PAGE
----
Protecting Vulnerable Citizens and Ecosystems through Climate Adaptation Planning
The Model Forest Policy Program (MFPP) is a national nonprofit organization that helps communities create climate adaptation plans that are ready for implementation. In our planning process, urban and rural communities with a shared dependence on ecosystem services partner with one another. They work to protect vulnerable citizens and natural resources while increasing resilience to climate change! This is done through our highly regarded program: Climate Solutions University.
Model Forest Policy Program offers the highly regarded Climate Solutions University to develop leaders who assist communities in the challenging work of adapting to climate change. Learn how to plan beyond jurisdictional boundaries and protect vulnerable citizens and the natural resources on which they depend.
- Preparing your community for climate adaptation is critical. Smart planning protects vulnerable citizens from floods and drought, conserves water resources, preserves watershed health, stabilizes micro-climates, maintains species habitat, preserves the economy, and ensures local and regional climate resilience.
- The climate adaptation plan you create is ready for implementation. The finished product is thorough and specific. It includes action steps, timelines, deliverables, and responsible parties. In other words, this plan will not sit on the shelf!
- Benefit from building resilience for at-risk urban and rural citizens. You are a good fit to participate if you seek to build community capacity for climate resilience for at-risk urban and rural citizens, and the critical forested watershed ecosystems and ecosystem services upon which they depend. As part of the program, upstream rural areas will partner with urban municipalities whose water resources, public health, and economic stability depend on ecosystem services in adjacent rural areas.
- Communities with other planning processes can also qualify. Climate Solutions University is also for those whose communities’ whose land use or comprehensive plans are up for revision, whose watershed plans fail to address how climate change impacts hydrology, or those struggling to implement a completed plan. Join our network of communities implementing their adaptation plans!
- Economic & Fiscal Sustainability: The economies of many cities are directly impacted by risks to drinking water, public safety and infrastructure associated with resource activity and impacts from upstream areas. Climate adaptation planning in partnership with rural areas ensures the economic sustainability of these resources. In a challenging fiscal environment, maintaining a strong economy dependent on healthy environmental resources is crucial.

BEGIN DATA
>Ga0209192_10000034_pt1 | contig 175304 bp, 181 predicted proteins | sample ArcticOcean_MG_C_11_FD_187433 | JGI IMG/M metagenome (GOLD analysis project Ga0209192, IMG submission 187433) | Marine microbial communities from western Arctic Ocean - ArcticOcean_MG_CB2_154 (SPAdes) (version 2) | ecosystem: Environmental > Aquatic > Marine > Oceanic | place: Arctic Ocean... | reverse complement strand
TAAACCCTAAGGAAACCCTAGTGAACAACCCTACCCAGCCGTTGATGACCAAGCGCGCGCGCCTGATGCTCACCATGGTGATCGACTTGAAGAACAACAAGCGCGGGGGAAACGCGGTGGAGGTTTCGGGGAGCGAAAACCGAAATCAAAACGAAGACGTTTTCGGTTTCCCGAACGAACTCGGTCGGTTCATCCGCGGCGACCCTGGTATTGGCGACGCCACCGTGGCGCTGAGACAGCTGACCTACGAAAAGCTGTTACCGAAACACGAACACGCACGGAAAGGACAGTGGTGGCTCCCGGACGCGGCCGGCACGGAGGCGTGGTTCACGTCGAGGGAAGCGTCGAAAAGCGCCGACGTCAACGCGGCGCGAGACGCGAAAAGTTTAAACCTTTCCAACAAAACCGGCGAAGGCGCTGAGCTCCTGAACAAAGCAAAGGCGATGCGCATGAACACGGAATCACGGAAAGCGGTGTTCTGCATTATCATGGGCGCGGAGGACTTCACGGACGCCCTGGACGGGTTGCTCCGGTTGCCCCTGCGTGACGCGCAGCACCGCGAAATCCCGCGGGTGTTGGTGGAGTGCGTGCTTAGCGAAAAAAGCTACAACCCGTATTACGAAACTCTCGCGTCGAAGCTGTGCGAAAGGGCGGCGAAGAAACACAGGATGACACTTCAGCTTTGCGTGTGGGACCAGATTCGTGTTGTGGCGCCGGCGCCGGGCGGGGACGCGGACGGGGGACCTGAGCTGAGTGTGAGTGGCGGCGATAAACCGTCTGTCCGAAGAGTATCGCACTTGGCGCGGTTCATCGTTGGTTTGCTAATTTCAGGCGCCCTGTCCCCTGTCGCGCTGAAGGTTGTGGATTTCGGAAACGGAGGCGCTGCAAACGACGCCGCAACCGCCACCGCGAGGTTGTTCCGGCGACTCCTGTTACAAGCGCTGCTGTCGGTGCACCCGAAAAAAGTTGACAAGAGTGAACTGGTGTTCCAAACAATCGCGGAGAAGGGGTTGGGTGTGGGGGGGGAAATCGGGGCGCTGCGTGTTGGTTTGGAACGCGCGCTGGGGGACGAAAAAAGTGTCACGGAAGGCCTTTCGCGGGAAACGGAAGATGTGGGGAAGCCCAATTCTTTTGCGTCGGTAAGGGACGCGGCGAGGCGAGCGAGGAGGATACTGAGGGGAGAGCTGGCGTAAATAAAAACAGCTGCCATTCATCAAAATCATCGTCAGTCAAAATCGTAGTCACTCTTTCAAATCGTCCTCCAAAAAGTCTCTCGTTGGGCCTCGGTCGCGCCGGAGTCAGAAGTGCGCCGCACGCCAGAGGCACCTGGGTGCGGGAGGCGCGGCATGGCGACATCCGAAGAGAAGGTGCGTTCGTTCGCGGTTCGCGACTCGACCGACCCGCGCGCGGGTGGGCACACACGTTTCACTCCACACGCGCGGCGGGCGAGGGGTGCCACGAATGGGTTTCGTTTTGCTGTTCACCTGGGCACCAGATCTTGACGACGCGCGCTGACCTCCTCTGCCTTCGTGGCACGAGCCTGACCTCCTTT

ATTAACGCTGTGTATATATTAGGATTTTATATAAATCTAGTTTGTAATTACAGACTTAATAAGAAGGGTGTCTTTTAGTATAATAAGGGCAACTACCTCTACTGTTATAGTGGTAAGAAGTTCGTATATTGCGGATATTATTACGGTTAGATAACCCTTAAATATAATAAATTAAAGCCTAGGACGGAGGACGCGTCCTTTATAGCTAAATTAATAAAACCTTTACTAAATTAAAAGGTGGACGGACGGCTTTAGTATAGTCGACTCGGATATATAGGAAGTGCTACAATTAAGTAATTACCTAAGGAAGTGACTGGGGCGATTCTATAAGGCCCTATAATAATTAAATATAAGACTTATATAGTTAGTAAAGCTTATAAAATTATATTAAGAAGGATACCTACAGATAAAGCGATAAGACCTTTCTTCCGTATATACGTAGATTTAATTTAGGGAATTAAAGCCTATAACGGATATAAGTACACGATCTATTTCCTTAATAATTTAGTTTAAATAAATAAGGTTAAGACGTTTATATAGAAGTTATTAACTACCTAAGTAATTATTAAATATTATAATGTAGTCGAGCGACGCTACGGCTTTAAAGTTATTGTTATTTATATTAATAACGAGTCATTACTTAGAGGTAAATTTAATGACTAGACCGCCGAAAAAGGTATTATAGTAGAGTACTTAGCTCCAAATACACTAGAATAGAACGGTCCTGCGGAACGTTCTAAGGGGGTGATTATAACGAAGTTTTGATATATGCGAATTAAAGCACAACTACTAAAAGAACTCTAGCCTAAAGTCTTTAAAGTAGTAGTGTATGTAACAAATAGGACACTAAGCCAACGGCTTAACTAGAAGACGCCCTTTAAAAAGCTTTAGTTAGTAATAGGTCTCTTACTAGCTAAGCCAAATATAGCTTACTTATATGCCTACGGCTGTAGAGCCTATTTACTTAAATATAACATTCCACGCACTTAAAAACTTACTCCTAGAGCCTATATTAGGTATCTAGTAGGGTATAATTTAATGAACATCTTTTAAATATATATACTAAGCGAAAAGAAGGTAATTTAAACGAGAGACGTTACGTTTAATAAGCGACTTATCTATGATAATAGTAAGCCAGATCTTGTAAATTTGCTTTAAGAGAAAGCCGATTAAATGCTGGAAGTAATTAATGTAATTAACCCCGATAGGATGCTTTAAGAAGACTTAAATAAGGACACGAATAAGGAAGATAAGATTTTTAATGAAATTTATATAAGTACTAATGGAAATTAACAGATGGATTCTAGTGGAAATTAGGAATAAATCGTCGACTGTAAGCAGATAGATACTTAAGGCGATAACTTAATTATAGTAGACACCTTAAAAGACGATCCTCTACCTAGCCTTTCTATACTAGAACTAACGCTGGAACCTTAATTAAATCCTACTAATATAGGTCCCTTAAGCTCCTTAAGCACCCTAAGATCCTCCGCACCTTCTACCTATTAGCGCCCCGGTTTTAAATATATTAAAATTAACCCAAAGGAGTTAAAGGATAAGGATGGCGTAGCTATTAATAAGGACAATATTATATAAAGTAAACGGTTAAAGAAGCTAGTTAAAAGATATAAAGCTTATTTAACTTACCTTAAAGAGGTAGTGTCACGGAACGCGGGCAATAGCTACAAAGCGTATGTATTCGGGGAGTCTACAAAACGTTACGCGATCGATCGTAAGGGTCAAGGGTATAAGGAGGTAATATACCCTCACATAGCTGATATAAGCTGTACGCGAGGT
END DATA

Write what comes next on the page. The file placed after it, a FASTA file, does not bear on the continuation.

Over 30 communities have worked through the program to conserve water resources, protect vulnerable citizens from floods and drought, preserve watershed health, stabilize micro climates, maintain species habitat, preserve the economy, and ensure community climate resilience.
- City of El Paso, Texas
- Nashville MPO, Tennessee
- Sierra Climate Adaptation & Mitigation Partnership (Sierra CAMP), California
- Sustainable Sandhills, North Carolina
Sustainable Sandhills is a nonprofit dedicated to serving the environment and natural resources of the North Carolina Sandhills. In 2000, Fort Bragg leadership took a proactive stance to ensure the long-term viability of the installation by convening a regional sustainability planning process. Sustainable Sandhills emerged as an independent environmental nonprofit resulting from this collaborative effort. It works as a change agent to empower youth, combat climate change, document and demand stronger protection for the environment by reducing the region’s environmental footprint centered on air, water, energy, education, and business.
Sustainable Sandhills has partnered with the City of Fayetteville to develop its Climate Adaptation Plan through Climate Solutions University and integrate climate resilience goals into the city’s Master Plan and other regional planning efforts. The Sandhills region has experienced rapid, unplanned growth in recent years. In addition, North Carolina is a likely potential destination for climate-induced migration from more southern states as well as from eastern, coastline populations in low-land areas which will be displaced with sea level rise.
Watershed management is a priority in the region due to drought conditions, upstream natural resource extraction, fishing, increased development, and the impact of climate change on vulnerable, low-income citizens. Local water supplies are threatened by chemical agriculture, environmental deregulation, industrial development, and illegal dumping. As water supplies become more stressed, individual municipalities are advancing stricter territorial control through legislation.